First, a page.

> public class Test26  {
>     public static void main(String argv[]) {
>         MyList<Foo> l1 = new MyList<>();
>         m2(l1, m1(
>                    new Foo<>(new MyType()){ }
>                  ).copyThis());
>     }
>     public static <T> MyList<T> m2(MyList<T> l1, MyList<T> l2) {
> return null; }
>     public static <U> MyList<U> m1(U item) { return null; }
> }

Reply | Threaded
Open this post in threaded view
|  
Report Content as Inappropriate

Re: Anonymous class instance creation expression with diamond compatibility constraint is reduced to anonymous class type?

B. Blaser
Hi,

On 10 March 2017 at 22:46, Maurizio Cimadamore
<[hidden email]> wrote:
> Hi Georgiy - thanks for the report. Just so that I understand - is this a
> regression or is it a new test and that's the behavior you are seeing with
> the latest build? I'm asking because I don't recall recent changes in this
> area.
>
> That said, I think your analysis looks correct - the spec draft calls for
> the anonymous inner class non-denotable type to be 'normalized'.
>
> Maurizio

The problem seems to be present since build 82, 136, 152 and rev
a21e5b9dc5c3 (1.5 month ago).

Next is a patch that corrects this specific case upon rev a21e5b9dc5c3
(needs to be well tested).
It 'normalizes' T when checking for same type (Types.isSameType(),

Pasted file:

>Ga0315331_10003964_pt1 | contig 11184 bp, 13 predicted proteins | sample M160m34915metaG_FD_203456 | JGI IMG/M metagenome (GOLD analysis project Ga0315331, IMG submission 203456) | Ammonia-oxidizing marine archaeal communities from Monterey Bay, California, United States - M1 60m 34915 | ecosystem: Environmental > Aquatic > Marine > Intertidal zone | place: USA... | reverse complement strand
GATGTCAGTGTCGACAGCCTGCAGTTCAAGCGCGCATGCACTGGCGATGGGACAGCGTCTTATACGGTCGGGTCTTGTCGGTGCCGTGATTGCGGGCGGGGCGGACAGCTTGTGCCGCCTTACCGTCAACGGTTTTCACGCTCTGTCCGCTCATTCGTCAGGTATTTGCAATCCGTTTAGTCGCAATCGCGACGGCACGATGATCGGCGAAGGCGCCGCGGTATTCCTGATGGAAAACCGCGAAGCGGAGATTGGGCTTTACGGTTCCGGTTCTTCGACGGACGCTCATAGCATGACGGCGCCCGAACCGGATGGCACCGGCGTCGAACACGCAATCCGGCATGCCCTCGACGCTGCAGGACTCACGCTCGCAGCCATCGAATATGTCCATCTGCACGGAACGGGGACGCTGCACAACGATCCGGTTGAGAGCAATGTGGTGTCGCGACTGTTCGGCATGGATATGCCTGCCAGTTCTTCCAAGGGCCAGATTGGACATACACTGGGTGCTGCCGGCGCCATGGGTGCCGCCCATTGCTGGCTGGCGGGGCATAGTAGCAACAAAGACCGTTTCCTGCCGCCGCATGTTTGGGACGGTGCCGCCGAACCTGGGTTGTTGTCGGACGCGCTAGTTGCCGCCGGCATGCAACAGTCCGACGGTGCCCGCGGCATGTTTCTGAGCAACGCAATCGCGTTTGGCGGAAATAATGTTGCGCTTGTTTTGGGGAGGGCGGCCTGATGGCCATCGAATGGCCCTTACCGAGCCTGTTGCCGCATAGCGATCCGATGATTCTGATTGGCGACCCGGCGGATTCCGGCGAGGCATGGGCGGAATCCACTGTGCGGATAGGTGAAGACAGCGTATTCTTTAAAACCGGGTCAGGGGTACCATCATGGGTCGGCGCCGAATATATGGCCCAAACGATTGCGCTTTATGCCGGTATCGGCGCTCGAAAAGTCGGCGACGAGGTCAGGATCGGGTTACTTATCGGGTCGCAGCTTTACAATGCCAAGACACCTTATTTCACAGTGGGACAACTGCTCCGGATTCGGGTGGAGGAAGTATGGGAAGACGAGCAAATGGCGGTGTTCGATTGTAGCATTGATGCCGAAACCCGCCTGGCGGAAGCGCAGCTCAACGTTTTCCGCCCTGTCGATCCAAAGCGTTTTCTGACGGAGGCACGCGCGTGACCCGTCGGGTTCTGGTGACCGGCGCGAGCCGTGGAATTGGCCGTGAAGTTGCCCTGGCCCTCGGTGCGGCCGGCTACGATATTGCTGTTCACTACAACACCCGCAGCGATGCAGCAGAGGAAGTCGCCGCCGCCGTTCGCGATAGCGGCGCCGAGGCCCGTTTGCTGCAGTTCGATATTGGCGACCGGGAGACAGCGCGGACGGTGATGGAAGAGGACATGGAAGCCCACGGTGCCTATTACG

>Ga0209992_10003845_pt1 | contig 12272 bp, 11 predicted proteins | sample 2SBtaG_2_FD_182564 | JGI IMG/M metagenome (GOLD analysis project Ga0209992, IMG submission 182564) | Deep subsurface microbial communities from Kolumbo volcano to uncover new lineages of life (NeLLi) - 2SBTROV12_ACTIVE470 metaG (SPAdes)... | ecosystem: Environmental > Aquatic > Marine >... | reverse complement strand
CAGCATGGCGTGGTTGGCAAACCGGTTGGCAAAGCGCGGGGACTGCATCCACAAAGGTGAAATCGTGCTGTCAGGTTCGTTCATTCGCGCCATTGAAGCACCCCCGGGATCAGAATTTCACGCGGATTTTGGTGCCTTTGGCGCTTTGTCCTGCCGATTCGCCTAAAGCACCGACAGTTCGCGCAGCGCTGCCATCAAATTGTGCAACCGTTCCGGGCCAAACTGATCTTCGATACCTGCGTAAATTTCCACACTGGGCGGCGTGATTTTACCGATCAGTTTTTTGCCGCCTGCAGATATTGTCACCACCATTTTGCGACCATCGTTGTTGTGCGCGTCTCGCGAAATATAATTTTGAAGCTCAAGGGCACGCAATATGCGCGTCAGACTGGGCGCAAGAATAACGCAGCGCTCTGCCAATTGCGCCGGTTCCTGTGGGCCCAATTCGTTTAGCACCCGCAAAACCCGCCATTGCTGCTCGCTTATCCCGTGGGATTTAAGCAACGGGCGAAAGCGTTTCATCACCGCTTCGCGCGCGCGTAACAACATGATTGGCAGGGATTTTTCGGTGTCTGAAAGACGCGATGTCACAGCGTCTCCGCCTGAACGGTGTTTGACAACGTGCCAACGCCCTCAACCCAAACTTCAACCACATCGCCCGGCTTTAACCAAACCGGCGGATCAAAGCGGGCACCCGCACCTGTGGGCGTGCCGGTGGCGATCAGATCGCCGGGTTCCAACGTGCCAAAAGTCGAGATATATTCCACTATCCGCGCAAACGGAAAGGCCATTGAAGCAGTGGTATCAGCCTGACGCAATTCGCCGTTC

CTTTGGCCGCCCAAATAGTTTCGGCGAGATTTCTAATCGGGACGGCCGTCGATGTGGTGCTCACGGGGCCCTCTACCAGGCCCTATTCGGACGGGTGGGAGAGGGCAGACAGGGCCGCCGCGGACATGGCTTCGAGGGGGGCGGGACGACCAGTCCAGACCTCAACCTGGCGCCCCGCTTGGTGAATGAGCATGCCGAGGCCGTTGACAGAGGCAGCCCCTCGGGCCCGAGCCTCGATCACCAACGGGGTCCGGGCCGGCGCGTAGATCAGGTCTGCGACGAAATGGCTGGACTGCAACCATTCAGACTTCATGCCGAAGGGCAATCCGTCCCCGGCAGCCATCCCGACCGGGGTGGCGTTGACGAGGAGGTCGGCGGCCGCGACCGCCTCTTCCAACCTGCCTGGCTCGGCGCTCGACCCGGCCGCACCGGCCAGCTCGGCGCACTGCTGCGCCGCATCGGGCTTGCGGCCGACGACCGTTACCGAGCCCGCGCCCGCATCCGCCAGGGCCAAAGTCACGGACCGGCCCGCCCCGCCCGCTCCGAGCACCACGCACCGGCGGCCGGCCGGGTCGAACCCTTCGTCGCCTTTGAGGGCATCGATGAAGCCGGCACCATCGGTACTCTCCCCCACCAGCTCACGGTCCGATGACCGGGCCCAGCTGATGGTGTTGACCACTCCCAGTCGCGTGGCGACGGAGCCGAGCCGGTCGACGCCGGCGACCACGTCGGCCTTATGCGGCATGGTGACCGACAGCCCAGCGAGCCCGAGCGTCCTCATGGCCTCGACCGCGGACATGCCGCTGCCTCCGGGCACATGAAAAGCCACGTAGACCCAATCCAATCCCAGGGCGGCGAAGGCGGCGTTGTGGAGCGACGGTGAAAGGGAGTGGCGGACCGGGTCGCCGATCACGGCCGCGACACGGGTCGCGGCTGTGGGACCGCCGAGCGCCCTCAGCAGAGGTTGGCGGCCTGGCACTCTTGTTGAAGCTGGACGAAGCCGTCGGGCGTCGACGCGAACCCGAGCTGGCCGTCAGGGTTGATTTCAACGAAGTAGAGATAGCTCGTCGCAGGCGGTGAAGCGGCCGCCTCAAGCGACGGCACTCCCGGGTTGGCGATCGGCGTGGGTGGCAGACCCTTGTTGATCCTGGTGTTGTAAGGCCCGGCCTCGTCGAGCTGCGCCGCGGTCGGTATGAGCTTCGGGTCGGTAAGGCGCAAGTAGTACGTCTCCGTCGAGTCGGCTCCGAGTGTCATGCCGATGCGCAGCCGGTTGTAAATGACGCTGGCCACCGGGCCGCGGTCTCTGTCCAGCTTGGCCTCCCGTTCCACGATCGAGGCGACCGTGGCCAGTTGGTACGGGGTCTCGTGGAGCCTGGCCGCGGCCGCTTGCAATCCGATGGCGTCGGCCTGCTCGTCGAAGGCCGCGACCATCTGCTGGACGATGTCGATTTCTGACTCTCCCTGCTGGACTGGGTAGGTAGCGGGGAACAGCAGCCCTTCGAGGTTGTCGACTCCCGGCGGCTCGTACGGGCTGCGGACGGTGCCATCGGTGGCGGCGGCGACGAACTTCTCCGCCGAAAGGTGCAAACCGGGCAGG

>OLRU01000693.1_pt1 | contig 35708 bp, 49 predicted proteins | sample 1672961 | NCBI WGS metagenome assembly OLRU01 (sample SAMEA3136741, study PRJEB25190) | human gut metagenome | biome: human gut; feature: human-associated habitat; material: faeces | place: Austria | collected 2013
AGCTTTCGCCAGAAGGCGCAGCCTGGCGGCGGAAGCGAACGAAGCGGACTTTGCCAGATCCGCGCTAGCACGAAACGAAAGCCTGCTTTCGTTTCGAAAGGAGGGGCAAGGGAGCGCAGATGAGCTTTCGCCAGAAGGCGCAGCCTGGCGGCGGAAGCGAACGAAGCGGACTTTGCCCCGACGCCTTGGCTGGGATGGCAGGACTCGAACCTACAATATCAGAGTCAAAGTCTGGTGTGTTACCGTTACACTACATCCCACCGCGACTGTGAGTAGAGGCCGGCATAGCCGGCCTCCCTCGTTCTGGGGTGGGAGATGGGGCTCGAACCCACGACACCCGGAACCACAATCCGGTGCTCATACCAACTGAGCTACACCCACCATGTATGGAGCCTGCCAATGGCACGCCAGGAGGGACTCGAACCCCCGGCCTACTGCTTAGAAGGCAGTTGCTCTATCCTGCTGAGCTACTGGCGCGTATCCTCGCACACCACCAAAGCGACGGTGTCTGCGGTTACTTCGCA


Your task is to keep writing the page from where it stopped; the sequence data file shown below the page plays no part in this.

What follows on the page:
Types.SameTypeVisitor.visitClassType() and
Types.SameTypeVisitor.visitUndetVar()).

Bernard

diff --git a/src/jdk.compiler/share/classes/com/sun/tools/javac/code/Types.java
b/src/jdk.compiler/share/classes/com/sun/tools/javac/code/Types.java
--- a/src/jdk.compiler/share/classes/com/sun/tools/javac/code/Types.java
+++ b/src/jdk.compiler/share/classes/com/sun/tools/javac/code/Types.java
@@ -1022,6 +1022,20 @@
                 isSameTypeStrict.visit(t, s) :
                 isSameTypeLoose.visit(t, s);
     }
+    private Type normalize(Type t) {
+        if (t.tsym.name.isEmpty()) {
+            // Anonymous class
+            ClassType norm = (ClassType) t.tsym.type;
+            if (norm == null)
+                return null;
+            else if (norm.interfaces_field != null &&
norm.interfaces_field.nonEmpty())
+                return norm.interfaces_field.head;
+            else
+                return norm.supertype_field;
+        }
+        else
+            return t;
+    }
     // where
         abstract class SameTypeVisitor extends TypeRelation {

@@ -1070,7 +1084,7 @@

             @Override
             public Boolean visitClassType(ClassType t, Type s) {
-                if (t == s)
+                if (normalize(t) == normalize(s))
                     return true;

                 if (s.isPartial())
@@ -1152,7 +1166,7 @@
                     return true;
                 }

-                t.addBound(InferenceBound.EQ, s, Types.this);
+                t.addBound(InferenceBound.EQ, normalize(s), Types.this);

                 return true;
             }

> On 10/03/17 20:02, Georgiy Rakov wrote:
>>
>> class MyType<T> {}
>>
>> class MyList<T> {
>>     MyList<T> copyThis() { return null; }
>> }
>>
>> class Foo<T> {
>>     Foo(MyType<String> a){ }
>> }
>>
>> public class Test26  {
>>     public static void main(String argv[]) {
>>         MyList<Foo> l1 = new MyList<>();
>>         m2(l1, m1(
>>                    new Foo<>(new MyType()){ }